The first of the new Guardians of the Galaxy series is finally on stands! Go pick up your issue today! I’ll be posting my review this Monday.
Star-Lord was created by Steve Englehart and Steve Gan. He made his first appearance in Marvel Preview #4 in 1976. He appeared again here and there over the years in Marvel Super Special, Marvel Spotlight, and Marvel Premier. He returned again in Thanos #8-12 in 2004, Annihilation #1-6 in 2006 and a 4 issue run titled Annihilarion: Conquest – Star-Lord leading into Annihilation: Conquest.
Star-Lord, aka Peter Quill, is a human-alien hybrid, having an alien father (Jason of Spartoi) and a human mother (Meredith Quill). At age 11, he witnessed the death of his mother at the hands of the Spartoi. Eventually, he grew up to be an astronaut, working for NASA where an alien being known as the Master of the Sun bestowed upon him the mantle of Star-Lord along with a sentient vessel known as “Ship.”
While he has no actual “super powers,” Peter Quill is a master strategist, and is an expert in close-quarter combat, human and alien firearms, and battle techniques. Due to severe injuries he sustained during a battle with The Fallen One, one of Galactus’ former heralds, he received cybernetic implants that enhance his senses and give him 100% recall.
He is outfitted in a Kree heat-dampening-espionage-battle suit, a helmet that improves his vision and regulates his oxygen. He also carries a pair of signature Kree sub-machine guns.
Star-Lord is the leader of the Guardians of the Galaxy.
“Somebody’s Got To Do It” by Dan Abnett & Andy Lanning, and Paul Pelletier
Even though the Guardians of the Galaxy first appeared in Marvel Super-Heroes #18 in 1969, I thought it would be best to start with the run that began in 2008 because this is the team that is being assembled for the upcoming movie. I figure we can always get to the old stuff later.
The second volume of Guardians of the Galaxy was written by Dan Abnett (The Punisher, Nova) and Andy Lanning (Nova), with art by Paul Pelletier. The book was a direct result of the 2007-08 Marvel cross-over event Annihilation: Conquest, also written by Abnett and Lanning.
What’s great about this book is that it wastes no time getting to the good stuff. It begins with a snippet from Guardian leader Peter Quill’s (Star-Lord) post-mission debrief log and then thrusts you headfirst into a huge action scene:
Our heroes are engaged in a battle onboard a templeship of the Universal Church of Truth, a group of galactic religious wing-nuts, while trying to prevent the opening of a fissure in space that separates our universe from an unknown evil. Since Annihilation: Conquest, these fissures have begun popping up due to the weakened condition of the universe. After some quick-witted banter, Star-Lord makes it clear: “This is a plain, old school stop-the-bad-craziness-from-happening deal.”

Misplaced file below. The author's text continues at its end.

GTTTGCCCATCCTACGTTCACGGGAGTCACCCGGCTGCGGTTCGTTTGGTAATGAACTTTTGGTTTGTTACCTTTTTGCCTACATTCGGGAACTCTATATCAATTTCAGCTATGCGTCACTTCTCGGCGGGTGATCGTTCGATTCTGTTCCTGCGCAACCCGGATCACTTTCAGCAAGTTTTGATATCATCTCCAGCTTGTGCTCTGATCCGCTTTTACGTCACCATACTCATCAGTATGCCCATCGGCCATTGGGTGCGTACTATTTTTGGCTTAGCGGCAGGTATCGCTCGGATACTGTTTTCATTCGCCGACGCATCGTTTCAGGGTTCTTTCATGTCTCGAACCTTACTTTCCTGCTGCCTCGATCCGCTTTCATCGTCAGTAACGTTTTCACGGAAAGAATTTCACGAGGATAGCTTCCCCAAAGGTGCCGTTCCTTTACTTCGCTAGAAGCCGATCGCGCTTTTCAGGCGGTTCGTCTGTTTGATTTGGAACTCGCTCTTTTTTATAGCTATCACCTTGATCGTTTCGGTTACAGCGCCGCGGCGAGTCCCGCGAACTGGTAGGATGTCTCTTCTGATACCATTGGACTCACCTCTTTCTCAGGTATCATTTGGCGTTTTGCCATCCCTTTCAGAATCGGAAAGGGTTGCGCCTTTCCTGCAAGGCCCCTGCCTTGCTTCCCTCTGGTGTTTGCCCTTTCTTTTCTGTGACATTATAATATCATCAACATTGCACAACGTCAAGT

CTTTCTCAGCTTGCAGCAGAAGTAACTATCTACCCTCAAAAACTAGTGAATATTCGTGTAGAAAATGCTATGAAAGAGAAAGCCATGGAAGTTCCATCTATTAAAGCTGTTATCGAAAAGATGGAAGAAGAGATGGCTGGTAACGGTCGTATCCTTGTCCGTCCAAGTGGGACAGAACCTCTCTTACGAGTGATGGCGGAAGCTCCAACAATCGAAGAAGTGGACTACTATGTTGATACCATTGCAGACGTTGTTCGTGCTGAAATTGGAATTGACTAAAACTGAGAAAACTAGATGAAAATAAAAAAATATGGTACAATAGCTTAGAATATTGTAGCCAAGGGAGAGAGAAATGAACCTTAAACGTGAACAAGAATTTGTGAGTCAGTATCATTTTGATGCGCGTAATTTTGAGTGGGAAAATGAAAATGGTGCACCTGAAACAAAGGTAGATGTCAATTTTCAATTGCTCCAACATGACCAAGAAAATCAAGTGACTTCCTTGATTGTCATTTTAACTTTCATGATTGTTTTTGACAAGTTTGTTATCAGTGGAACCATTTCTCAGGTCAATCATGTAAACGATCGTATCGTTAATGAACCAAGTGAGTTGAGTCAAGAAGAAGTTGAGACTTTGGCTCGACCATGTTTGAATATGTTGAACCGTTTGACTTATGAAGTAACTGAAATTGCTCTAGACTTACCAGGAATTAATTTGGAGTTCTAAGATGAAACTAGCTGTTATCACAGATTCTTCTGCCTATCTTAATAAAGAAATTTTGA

Then, we jump back two weeks, just after Annihilation: Conquest.
As the Guardians fight their way to the fissure, we cut back and forth to the recruitment of Rocket Raccoon (my favorite), Drax the Destroyer, and Gamora.
Hey, remember the unknown evil that lives beyond the fissure?
Then, the team recruits it’s final member, Adam Warlock.
With that, Rocket Raccoon blows up the huge pink space monster (along with the rest of the templeship), Adam Warlock seals the fissure shut, and the Guardians return to Knowhere, a nexus on the edge of time-space that serves as their headquarters, where we also meet the final two members of the team.
Almost as soon as their first mission is over, another dangerous fissure is spotted somewhere else in the universe and our heroes suit right back up and head out to deal with it.
This first issue is one of the best I’ve ever read. It’s literally got everything I look for in a super-hero comic. It’s got fast-paced action, the dialogue is razor sharp (and wicked funny), and it’s so damn welcoming to new readers.
What I enjoy most is the rapport among the Guardians. There’s almost a John McClane mix of reluctance and a sense of duty that each of them feels (especially Rocket Raccoon), which keeps the overall tone light, even in the face of certain death. Guardians reads a lot like a summer popcorn movie, which makes me that much more confident about a cinematic adaptation.
If there’s one line of dialogue that sold me on this book, it’s Peter Quill “suggesting an ass-kicking force.” There are more intelligently-written comics out there, but pound for pound, Guardians delivers on fun and excitement in spades.
In 2008, few would’ve believed that by 2012, we’d have 2 Iron Man movies, a Hulk movie, a Thor movie, and a Captain America movie, all amounting to the penultimate comic book movie experience: an Avengers movie. Not only did it happen, but they were all really good!
And Disney/Marvel had no plans to stop there. At 2012’s San Diego Comic Con, they unveiled plans for Iron Man, Thor, and Captain America sequels, and two NEW properties: Ant-man and the Guardians of the Galaxy.
The Guardians of the What? After a quick Google search, I discovered maybe the oddest comic book team-up I’d ever heard of. A talking, gun-weilding raccoon? A giant, sentient tree? Huh??
The initial thought of a movie about this group of intergalactic protectors in the same cinematic universe as Robert Downey Jr.’s Iron Man and Chris Evans’ Captain America seemed way too bizarre for me. How could this ever be for adults? Well, I did some more research and realized the Guardians are pretty freakin’ awesome. They’re essentially a ragtag group of SPACE AVENGERS!
Cue The Guardian Log. As I delve into the team’s history via the original comics, I plan to use The Guardian Log as a diary of sorts, keeping track of characters and story arcs, as well as any tidbits, fun facts, and behind the scenes material I come across, so if you’re new to the Guardians, you’re in luck. So am I. Hope you enjoy it.